This week marks the 19th annual International Education Week (IEW), a joint initiative between the U.S. Department of State and the U.S. Department of Education, which celebrates and promotes the benefits of international education and exchange programs worldwide. Initially created so that America could inspire its students to travel abroad, IEW now encourages and supports foreign students interested in making the leap to study in the United States. Today, IEW is celebrated in over 100 countries, including New Zealand.
Join us as we profile kiwi student experiences in America this week. Today we chat with Oscar Yip…
Name: Oscar Yip
University: University of Otago
Course of Study: Master’s of Science in Plant Biotechnology
Award/Exchange Program: Fulbright U.S. Graduate Award
What encouraged you to study abroad/study in New Zealand?
I was first exposed to the welcoming nature of New Zealand culture when I studied abroad at the University of Otago my Junior year in college. During my time here, I took an interesting plant biotechnology course and formed a great relationship with the professor. This relationship was the basis for my scientific research proposal to return back to New Zealand and conduct interesting research regarding heavy metal pollution resistance in plants. I was encouraged to study in New Zealand because I wanted to do impactful research in an international context, especially in a country that is environmentally conscious and takes pride in its great outdoors.
Tell us about the Fulbright scholarship. How did you hear about the award program?
The Fulbright US graduate award is a wonderful scholarship that allows American graduate students to undertake postgraduate study or research at New Zealand institutions in any field. I first heard about this award program at my undergraduate institution – Occidental College. I had friends and peers that had applied both to do research and teach English in various countries such as Hong Kong, Spain, and South Korea through the Fulbright and loved their experiences doing something meaningful following graduation.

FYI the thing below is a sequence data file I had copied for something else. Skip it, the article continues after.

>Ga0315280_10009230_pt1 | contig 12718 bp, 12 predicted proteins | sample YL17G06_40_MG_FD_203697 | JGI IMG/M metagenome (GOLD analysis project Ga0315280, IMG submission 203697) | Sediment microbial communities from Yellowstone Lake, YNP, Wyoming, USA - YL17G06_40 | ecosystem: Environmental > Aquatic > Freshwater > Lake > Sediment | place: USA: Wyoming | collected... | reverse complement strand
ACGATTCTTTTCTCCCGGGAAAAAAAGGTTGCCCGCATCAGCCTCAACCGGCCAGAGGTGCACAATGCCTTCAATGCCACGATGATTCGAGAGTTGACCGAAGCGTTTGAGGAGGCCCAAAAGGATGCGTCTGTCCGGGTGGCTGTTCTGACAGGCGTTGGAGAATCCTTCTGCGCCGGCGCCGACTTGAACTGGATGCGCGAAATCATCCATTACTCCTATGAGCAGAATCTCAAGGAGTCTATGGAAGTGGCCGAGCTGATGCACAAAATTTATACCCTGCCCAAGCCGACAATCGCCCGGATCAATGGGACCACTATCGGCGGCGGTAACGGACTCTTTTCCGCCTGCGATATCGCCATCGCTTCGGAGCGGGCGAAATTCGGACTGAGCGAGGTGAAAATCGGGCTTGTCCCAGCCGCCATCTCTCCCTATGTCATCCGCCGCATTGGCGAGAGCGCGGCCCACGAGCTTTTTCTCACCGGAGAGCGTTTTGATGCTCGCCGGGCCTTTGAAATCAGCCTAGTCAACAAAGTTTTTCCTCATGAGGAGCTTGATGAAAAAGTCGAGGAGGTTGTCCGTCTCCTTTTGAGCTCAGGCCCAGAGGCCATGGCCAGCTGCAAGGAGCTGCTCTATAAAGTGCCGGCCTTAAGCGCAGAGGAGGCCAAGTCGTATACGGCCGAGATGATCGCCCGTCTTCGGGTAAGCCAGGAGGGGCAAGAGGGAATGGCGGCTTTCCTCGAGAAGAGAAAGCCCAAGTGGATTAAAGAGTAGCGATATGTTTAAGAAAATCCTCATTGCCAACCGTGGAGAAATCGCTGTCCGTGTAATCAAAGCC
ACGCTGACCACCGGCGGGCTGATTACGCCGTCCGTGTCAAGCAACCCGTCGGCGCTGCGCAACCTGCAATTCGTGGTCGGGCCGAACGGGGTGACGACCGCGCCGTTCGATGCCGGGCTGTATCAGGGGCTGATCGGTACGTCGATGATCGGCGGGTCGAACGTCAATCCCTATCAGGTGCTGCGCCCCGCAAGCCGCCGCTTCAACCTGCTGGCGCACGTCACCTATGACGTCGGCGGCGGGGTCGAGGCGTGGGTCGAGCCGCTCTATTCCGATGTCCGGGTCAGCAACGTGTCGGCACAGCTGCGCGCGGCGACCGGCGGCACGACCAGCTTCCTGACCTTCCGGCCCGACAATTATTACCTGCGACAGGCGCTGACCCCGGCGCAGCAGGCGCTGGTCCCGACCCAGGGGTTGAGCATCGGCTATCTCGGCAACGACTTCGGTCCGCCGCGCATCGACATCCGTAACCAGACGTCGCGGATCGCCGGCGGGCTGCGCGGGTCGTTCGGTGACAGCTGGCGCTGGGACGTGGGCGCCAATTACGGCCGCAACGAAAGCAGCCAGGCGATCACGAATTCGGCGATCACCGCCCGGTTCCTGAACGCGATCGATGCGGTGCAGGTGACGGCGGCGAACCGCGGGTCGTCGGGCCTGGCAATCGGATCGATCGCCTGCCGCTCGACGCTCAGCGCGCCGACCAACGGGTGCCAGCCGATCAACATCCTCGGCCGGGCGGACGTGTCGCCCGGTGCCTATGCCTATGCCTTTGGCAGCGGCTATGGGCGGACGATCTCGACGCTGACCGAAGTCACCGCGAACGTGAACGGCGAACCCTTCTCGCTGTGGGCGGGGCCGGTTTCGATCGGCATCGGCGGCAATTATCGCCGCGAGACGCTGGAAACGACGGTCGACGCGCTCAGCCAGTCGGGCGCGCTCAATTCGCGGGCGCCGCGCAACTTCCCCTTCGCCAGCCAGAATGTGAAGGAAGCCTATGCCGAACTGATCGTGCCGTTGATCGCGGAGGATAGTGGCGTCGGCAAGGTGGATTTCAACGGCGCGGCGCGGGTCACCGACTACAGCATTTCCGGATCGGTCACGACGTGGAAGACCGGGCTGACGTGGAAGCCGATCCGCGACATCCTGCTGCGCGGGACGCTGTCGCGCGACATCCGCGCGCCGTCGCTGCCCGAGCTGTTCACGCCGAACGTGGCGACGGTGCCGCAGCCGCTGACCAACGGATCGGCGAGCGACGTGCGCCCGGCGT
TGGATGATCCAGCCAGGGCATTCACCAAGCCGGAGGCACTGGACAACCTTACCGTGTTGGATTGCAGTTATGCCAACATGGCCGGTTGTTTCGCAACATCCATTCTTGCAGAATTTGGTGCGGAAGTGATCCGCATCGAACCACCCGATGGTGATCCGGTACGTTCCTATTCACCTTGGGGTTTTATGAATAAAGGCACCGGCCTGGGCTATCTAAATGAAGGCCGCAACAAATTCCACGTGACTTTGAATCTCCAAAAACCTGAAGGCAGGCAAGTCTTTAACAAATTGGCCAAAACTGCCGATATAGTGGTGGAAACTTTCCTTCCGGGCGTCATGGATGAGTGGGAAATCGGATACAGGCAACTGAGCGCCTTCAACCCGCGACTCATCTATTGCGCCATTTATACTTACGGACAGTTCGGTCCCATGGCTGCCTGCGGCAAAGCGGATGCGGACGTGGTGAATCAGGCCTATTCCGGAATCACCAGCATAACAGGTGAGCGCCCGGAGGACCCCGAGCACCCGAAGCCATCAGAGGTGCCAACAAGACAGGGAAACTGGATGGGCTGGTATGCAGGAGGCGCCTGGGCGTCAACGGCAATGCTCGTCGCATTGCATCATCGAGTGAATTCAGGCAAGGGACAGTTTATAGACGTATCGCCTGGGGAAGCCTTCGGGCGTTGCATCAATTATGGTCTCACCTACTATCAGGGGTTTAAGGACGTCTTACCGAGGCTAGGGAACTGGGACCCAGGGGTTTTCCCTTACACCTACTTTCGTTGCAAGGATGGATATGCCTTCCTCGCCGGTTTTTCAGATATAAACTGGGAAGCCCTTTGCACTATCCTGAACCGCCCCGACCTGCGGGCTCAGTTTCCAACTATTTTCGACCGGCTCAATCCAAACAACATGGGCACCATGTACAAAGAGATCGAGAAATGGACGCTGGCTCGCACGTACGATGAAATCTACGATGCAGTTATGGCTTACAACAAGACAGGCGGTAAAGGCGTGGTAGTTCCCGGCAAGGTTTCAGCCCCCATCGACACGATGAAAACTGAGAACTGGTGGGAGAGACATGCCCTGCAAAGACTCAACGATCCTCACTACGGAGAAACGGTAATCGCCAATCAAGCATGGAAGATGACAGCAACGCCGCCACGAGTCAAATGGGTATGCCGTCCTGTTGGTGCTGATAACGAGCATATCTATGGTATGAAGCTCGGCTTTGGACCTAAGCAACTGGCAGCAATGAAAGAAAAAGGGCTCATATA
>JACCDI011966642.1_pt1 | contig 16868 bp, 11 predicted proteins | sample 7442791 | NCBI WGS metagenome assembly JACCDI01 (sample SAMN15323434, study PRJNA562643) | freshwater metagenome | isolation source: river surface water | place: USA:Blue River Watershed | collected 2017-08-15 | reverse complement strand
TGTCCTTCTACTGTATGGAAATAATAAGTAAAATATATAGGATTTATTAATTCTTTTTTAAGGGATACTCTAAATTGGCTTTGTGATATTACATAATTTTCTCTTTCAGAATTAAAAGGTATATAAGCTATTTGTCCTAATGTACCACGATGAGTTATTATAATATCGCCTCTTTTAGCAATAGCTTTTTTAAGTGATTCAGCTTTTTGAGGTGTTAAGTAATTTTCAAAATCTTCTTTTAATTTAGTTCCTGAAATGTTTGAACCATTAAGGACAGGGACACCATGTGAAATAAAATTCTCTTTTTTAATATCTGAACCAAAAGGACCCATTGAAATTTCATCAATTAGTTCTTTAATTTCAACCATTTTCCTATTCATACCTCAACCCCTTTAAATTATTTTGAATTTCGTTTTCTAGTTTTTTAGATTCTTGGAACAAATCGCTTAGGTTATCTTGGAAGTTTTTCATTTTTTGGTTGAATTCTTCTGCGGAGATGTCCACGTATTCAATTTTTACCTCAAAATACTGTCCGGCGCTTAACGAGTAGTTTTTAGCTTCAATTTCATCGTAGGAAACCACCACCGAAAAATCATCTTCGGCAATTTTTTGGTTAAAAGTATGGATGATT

Describe your school/program socially and academically. How does it differ from your studies in America?
I am pursuing a Master’s of Science degree in the Plant Biotechnology/Botany department at the University of Otago, which entails conducting an independent research project, culminating in a thesis documenting your experiments and findings at the end. I have found that the Botany department is a very welcoming community with a close-knit post-graduate student community. My supervisor is a wonderful resource and mentor who I meet with weekly to discuss my progress and plan for future experiments in the laboratory. As I have not participated in postgraduate studies in America, I can not speak to how that process is different from New Zealand, but I have found that academically the environment is a bit more laid back and less competitive here in New Zealand. For example, the daily morning teas at 10:30AM offer a great chance to take a break from work and re-energize.
What is it like being an international student on campus in New Zealand?
As an international student on campus, the university offers many great resources and I did not feel like I was out of place due to this. In fact, many times it was a great conversation starter to laugh about the different names Kiwis and Americans have for the same thing, such as swimming trunks vs togs or flip flops vs jandals.
What has been your biggest challenge and biggest highlight since living in New Zealand?